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Workplace anti-discrimination bill on hold

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SALT LAKE CITY — A proposal that would expand civil remedies at the state level for workers filing discrimination claims failed to find support from a panel of lawmakers Monday.

HB213, sponsored by Rep. Mark Wheatley, D-Murray, was held by the House Business and Labor Committee following a unanimous vote.

The bill would allow employees with discrimination claims to seek civil lawsuits and action through the state court system, and not rely solely on the Utah Antidiscrimination and Labor Division.

Wheatley described the current process for legal remedy as a backlogged system with only three or four investigators to consider more than 500 annual charges.

"Complete investigations can take 12 to 18 months," he said.

The length of time required to resolve the issues are problematic to employees and employers, Wheatley said, and some opt to drop the claims or file for civil action through the federal court system.

David Stevenson, a plaintiff employment attorney, spoke in opposition to the bill, citing a lack of caps for compensation to claims.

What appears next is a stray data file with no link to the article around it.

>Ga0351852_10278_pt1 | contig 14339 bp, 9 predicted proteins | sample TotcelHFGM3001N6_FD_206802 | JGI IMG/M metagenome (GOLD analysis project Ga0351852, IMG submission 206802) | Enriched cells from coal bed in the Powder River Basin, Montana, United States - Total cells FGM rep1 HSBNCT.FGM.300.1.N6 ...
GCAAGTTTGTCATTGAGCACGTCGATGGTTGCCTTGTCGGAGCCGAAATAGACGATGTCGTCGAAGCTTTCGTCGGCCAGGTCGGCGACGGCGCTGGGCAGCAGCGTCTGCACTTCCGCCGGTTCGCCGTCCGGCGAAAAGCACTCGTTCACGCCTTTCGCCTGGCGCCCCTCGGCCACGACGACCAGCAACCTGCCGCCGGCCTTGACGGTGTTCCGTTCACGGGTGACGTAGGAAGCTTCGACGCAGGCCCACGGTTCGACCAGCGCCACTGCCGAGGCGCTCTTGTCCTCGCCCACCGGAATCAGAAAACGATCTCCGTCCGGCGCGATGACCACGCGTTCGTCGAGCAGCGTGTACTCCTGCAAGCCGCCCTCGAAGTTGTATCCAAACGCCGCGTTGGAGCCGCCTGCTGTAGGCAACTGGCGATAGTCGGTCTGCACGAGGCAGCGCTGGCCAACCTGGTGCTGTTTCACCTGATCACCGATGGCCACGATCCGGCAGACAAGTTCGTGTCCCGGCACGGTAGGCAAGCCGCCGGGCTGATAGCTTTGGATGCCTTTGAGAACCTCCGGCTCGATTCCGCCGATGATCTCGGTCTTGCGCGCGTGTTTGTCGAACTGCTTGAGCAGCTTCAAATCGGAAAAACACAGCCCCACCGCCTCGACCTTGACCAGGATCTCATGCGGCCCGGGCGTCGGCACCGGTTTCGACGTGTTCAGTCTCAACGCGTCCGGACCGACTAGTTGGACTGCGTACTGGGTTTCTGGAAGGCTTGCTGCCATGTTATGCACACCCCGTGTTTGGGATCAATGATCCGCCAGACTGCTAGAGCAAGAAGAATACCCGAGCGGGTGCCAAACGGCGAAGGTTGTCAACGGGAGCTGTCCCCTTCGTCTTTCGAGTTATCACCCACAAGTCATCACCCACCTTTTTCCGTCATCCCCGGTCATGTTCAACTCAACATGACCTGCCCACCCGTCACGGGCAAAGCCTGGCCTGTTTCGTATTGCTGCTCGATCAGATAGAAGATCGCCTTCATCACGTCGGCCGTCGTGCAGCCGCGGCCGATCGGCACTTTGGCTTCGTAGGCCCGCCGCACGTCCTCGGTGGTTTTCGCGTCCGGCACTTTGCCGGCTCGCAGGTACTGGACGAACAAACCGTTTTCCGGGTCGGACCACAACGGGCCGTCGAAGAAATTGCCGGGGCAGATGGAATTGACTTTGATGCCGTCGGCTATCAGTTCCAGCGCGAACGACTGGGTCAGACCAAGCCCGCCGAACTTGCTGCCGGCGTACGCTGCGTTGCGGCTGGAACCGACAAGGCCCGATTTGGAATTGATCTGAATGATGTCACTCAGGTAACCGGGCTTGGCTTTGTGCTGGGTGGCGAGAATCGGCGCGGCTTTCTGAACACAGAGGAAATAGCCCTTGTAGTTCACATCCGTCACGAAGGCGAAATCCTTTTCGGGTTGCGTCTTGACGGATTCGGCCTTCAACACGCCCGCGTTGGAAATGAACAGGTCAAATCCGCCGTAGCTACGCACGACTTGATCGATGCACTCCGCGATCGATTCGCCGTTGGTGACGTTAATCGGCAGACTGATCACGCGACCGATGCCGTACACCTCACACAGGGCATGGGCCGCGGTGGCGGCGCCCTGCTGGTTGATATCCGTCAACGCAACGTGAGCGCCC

Stevenson also described a common defense argument used at the federal level, where plaintiffs must "exhaust" their administrative remedies through a reviewing federal agency before taking further action.

"This law does not specify that the … Utah Antidiscrimination and Labor Division should look at these claims and investigate them for any period of time," he said.

The way the law reads, an employee may immediately request a right to sue without any review, Stevenson said.

"I think quite a few concerns have been raised, and they are fairly legitimate and decent sized, and they are more than we are going to be able to resolve here in committee today," said Rep. Jon Stanard, R-St. George. Email:

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